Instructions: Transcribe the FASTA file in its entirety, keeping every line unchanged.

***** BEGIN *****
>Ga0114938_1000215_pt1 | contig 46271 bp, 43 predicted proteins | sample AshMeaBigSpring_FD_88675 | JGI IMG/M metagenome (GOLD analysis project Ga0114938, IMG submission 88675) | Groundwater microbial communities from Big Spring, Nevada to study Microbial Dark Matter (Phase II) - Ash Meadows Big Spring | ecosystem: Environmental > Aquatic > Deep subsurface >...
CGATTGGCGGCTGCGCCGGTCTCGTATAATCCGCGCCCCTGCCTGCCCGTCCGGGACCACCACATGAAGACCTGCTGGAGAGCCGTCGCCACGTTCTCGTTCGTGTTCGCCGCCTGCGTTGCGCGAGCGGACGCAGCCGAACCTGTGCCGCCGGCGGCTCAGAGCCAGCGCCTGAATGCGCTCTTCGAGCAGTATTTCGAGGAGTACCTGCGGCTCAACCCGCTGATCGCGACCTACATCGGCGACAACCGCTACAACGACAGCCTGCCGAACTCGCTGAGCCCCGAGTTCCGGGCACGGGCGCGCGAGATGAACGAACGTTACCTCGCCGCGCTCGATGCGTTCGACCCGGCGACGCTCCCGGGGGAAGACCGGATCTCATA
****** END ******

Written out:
>Ga0114938_1000215_pt1 | contig 46271 bp, 43 predicted proteins | sample AshMeaBigSpring_FD_88675 | JGI IMG/M metagenome (GOLD analysis project Ga0114938, IMG submission 88675) | Groundwater microbial communities from Big Spring, Nevada to study Microbial Dark Matter (Phase II) - Ash Meadows Big Spring | ecosystem: Environmental > Aquatic > Deep subsurface >...
CGATTGGCGGCTGCGCCGGTCTCGTATAATCCGCGCCCCTGCCTGCCCGTCCGGGACCACCACATGAAGACCTGCTGGAGAGCCGTCGCCACGTTCTCGTTCGTGTTCGCCGCCTGCGTTGCGCGAGCGGACGCAGCCGAACCTGTGCCGCCGGCGGCTCAGAGCCAGCGCCTGAATGCGCTCTTCGAGCAGTATTTCGAGGAGTACCTGCGGCTCAACCCGCTGATCGCGACCTACATCGGCGACAACCGCTACAACGACAGCCTGCCGAACTCGCTGAGCCCCGAGTTCCGGGCACGGGCGCGCGAGATGAACGAACGTTACCTCGCCGCGCTCGATGCGTTCGACCCGGCGACGCTCCCGGGGGAAGACCGGATCTCATA